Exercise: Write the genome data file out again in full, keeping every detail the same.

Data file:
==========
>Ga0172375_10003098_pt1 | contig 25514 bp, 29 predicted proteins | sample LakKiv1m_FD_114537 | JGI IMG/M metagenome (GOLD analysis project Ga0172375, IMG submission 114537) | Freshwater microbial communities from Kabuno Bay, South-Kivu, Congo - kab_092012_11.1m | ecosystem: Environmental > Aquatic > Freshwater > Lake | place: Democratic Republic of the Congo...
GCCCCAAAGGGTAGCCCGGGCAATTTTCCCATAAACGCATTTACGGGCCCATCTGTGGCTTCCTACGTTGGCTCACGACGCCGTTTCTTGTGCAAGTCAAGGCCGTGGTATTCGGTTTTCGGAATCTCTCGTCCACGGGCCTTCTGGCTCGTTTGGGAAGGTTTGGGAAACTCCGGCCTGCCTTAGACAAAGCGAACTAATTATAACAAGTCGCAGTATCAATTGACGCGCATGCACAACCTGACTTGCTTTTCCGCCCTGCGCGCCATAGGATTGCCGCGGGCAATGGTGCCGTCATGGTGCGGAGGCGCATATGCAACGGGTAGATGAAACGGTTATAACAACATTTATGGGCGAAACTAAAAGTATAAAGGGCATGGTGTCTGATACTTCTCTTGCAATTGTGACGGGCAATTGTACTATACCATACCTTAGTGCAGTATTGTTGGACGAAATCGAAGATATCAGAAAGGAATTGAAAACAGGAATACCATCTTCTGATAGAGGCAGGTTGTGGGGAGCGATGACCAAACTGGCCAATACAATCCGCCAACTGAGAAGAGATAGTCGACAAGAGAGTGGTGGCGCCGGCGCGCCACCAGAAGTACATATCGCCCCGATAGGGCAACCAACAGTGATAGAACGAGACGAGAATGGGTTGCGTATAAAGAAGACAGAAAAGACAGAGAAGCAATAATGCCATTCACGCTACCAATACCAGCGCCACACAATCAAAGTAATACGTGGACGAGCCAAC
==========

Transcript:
>Ga0172375_10003098_pt1 | contig 25514 bp, 29 predicted proteins | sample LakKiv1m_FD_114537 | JGI IMG/M metagenome (GOLD analysis project Ga0172375, IMG submission 114537) | Freshwater microbial communities from Kabuno Bay, South-Kivu, Congo - kab_092012_11.1m | ecosystem: Environmental > Aquatic > Freshwater > Lake | place: Democratic Republic of the Congo...
GCCCCAAAGGGTAGCCCGGGCAATTTTCCCATAAACGCATTTACGGGCCCATCTGTGGCTTCCTACGTTGGCTCACGACGCCGTTTCTTGTGCAAGTCAAGGCCGTGGTATTCGGTTTTCGGAATCTCTCGTCCACGGGCCTTCTGGCTCGTTTGGGAAGGTTTGGGAAACTCCGGCCTGCCTTAGACAAAGCGAACTAATTATAACAAGTCGCAGTATCAATTGACGCGCATGCACAACCTGACTTGCTTTTCCGCCCTGCGCGCCATAGGATTGCCGCGGGCAATGGTGCCGTCATGGTGCGGAGGCGCATATGCAACGGGTAGATGAAACGGTTATAACAACATTTATGGGCGAAACTAAAAGTATAAAGGGCATGGTGTCTGATACTTCTCTTGCAATTGTGACGGGCAATTGTACTATACCATACCTTAGTGCAGTATTGTTGGACGAAATCGAAGATATCAGAAAGGAATTGAAAACAGGAATACCATCTTCTGATAGAGGCAGGTTGTGGGGAGCGATGACCAAACTGGCCAATACAATCCGCCAACTGAGAAGAGATAGTCGACAAGAGAGTGGTGGCGCCGGCGCGCCACCAGAAGTACATATCGCCCCGATAGGGCAACCAACAGTGATAGAACGAGACGAGAATGGGTTGCGTATAAAGAAGACAGAAAAGACAGAGAAGCAATAATGCCATTCACGCTACCAATACCAGCGCCACACAATCAAAGTAATACGTGGACGAGCCAAC